In her lyrical memoir The Death of Small Creatures, Trisha Cull lays bare her struggles with bulimia, bipolar disorder and substance abuse. Interspersing snatches of conversations, letters, blog entries and clinical notes with intimate poetic narrative, Cull evokes an accessible experience of mental illness.In The Death of Small Creatures, Cull strives to cope with her hopelessness. She finds comfort in the company of her two pet rabbits until one of them dies as a result of her lethargy. She numbs herself with alcohol. She validates her self-worth by seeking the love of men--any and all men--and three relationships significantly impact her life: her marriage to Leigh, a much older man; her unrequited love for Dr. P, her therapist; and her healthier relationship with Richard, an American she meets through her blog. She tries drugs--Neo Citran, Ativan, Wellbutrin, crack, crystal meth--and after two hospitalizations, she undergoes electroconvulsive therapy.Haunting and expressive, this immersive memoir explores love in all its facets--needy, obsessive, healthy, self-directed--and plunges the reader headlong into the intense and immediate experience of mental illness.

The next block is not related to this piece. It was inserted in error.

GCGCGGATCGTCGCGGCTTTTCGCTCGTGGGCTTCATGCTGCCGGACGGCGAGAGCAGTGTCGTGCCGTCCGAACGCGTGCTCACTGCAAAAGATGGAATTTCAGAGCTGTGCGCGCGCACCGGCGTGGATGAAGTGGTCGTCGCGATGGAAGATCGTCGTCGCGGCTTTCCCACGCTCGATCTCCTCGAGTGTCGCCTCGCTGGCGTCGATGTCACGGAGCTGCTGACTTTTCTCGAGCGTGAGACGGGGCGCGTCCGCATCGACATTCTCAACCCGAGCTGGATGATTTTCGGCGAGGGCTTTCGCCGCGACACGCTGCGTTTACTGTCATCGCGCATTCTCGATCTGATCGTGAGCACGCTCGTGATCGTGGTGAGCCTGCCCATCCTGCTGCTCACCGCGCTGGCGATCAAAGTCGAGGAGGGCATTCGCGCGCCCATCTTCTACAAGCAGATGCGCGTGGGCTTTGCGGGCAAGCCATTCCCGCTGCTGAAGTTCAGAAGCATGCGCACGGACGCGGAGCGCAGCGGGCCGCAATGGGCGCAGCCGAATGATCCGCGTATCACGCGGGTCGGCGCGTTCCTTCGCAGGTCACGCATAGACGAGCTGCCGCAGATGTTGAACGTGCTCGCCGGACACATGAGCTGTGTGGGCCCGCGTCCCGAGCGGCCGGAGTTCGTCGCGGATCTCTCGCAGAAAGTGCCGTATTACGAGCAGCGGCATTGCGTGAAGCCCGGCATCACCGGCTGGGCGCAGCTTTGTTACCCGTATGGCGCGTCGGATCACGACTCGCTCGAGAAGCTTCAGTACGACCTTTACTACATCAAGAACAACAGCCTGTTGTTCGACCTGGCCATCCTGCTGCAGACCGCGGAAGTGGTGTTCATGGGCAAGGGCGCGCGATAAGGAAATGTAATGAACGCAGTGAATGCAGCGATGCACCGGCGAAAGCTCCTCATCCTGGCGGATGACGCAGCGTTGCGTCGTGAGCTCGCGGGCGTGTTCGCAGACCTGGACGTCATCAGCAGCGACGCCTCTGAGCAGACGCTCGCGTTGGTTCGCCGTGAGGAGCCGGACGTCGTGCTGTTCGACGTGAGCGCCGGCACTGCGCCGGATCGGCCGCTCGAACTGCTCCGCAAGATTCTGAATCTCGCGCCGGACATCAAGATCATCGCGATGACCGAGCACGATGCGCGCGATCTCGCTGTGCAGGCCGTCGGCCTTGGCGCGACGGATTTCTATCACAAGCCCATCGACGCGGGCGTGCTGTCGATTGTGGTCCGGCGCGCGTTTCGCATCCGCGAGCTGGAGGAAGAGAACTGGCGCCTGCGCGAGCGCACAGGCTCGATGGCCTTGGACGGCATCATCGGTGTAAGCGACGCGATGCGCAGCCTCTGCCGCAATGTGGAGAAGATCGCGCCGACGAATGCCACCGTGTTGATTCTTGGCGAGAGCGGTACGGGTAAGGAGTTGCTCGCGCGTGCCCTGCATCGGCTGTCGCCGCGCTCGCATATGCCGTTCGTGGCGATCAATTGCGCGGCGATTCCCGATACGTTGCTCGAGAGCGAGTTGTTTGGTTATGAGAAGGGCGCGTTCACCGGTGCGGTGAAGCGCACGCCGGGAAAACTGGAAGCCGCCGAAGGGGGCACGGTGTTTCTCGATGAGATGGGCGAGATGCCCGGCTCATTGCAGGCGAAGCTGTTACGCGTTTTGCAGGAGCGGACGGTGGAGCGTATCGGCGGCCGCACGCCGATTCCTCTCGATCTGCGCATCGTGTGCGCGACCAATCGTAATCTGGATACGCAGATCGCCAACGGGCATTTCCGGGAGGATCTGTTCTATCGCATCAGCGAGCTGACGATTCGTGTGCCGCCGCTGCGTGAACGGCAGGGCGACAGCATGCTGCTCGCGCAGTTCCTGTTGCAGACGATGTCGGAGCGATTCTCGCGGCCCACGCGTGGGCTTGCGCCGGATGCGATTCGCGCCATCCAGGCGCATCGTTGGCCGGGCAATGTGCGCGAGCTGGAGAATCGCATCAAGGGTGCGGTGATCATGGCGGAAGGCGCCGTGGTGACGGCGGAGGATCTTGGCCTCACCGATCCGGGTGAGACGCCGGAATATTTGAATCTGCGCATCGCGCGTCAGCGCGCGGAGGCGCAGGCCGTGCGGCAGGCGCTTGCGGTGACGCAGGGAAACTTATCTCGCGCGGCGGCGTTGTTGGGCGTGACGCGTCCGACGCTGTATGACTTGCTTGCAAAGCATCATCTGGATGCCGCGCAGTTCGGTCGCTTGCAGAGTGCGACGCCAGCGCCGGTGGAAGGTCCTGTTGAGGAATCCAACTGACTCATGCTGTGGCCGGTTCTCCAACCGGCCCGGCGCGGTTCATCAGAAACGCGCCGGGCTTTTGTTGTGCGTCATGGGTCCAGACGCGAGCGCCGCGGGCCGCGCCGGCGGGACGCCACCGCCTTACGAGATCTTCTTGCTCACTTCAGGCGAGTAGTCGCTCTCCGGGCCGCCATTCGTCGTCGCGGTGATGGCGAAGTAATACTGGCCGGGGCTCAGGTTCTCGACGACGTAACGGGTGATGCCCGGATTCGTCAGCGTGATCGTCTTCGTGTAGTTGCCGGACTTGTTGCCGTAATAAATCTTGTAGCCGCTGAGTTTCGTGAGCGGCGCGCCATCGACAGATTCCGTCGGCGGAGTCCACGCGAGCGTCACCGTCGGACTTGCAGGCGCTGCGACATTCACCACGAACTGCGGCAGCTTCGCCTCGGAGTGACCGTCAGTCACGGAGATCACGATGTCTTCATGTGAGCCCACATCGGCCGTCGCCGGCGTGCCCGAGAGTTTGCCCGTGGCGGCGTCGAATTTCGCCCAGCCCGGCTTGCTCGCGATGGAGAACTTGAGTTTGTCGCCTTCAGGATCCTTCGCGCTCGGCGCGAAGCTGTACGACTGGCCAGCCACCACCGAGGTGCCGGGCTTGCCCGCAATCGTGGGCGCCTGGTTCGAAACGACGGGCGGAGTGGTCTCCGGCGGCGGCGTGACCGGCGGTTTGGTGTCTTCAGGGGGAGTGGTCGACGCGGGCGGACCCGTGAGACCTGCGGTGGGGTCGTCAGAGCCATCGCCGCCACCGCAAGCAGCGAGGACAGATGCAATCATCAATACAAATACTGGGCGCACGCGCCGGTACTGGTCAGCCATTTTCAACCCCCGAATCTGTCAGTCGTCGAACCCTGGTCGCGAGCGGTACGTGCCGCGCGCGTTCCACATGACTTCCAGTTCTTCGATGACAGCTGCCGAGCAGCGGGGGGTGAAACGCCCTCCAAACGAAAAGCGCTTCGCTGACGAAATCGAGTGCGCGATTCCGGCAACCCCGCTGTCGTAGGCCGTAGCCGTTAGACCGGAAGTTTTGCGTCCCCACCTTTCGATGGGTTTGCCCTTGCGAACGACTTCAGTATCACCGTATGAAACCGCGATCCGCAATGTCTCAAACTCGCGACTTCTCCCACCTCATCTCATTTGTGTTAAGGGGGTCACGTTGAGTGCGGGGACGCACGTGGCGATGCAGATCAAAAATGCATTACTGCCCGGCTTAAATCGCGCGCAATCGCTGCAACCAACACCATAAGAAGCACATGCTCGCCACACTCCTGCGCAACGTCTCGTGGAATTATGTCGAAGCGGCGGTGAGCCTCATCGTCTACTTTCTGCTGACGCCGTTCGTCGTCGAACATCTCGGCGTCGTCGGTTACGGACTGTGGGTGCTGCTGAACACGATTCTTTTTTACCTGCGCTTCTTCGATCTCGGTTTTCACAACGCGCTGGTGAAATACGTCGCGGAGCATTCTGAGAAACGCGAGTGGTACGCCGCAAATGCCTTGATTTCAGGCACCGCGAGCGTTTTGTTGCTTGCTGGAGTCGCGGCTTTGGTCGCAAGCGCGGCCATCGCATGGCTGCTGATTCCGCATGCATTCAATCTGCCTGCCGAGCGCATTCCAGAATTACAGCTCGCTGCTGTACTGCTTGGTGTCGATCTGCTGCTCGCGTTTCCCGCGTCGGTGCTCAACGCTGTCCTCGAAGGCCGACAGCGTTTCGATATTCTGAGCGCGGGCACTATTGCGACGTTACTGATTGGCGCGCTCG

The Death of Small Creatures